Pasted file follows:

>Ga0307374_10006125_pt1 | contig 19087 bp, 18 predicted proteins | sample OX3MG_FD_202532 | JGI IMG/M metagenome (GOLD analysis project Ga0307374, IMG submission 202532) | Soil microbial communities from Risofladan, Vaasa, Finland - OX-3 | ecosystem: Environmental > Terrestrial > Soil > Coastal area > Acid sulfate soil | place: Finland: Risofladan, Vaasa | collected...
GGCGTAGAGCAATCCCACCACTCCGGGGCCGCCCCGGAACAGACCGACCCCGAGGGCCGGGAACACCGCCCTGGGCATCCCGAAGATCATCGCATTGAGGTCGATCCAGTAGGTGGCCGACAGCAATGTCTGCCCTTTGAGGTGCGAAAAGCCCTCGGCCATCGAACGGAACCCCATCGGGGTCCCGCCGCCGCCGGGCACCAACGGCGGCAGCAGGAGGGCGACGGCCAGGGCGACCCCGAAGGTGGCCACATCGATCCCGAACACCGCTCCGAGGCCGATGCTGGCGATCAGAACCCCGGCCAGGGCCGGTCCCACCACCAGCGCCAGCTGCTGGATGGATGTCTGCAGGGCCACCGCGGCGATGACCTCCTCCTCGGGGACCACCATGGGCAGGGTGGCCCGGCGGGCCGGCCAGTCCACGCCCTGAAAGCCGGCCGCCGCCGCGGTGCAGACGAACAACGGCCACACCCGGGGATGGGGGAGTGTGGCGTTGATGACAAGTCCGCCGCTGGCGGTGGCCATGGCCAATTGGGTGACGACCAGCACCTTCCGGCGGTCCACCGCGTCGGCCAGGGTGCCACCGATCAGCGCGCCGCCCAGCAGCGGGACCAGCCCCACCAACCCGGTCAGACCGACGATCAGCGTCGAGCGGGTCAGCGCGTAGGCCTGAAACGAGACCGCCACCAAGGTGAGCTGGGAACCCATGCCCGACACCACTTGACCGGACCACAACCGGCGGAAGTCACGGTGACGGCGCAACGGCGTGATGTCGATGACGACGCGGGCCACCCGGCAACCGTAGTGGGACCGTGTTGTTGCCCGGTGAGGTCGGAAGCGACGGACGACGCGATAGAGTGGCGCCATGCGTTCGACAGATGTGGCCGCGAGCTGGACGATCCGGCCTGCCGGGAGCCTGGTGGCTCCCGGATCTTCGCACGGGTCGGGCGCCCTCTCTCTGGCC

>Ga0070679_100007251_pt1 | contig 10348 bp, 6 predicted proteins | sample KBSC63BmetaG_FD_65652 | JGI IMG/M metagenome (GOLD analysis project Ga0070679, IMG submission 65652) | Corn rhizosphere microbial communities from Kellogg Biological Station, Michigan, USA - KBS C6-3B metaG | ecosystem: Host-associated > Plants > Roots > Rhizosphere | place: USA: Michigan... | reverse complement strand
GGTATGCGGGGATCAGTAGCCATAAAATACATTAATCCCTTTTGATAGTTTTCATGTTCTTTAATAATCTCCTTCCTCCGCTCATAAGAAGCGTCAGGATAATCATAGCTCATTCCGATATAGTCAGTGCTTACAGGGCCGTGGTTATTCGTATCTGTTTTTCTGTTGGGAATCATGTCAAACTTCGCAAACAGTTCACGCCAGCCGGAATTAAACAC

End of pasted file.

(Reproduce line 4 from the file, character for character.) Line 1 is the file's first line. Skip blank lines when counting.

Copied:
GGTATGCGGGGATCAGTAGCCATAAAATACATTAATCCCTTTTGATAGTTTTCATGTTCTTTAATAATCTCCTTCCTCCGCTCATAAGAAGCGTCAGGATAATCATAGCTCATTCCGATATAGTCAGTGCTTACAGGGCCGTGGTTATTCGTATCTGTTTTTCTGTTGGGAATCATGTCAAACTTCGCAAACAGTTCACGCCAGCCGGAATTAAACAC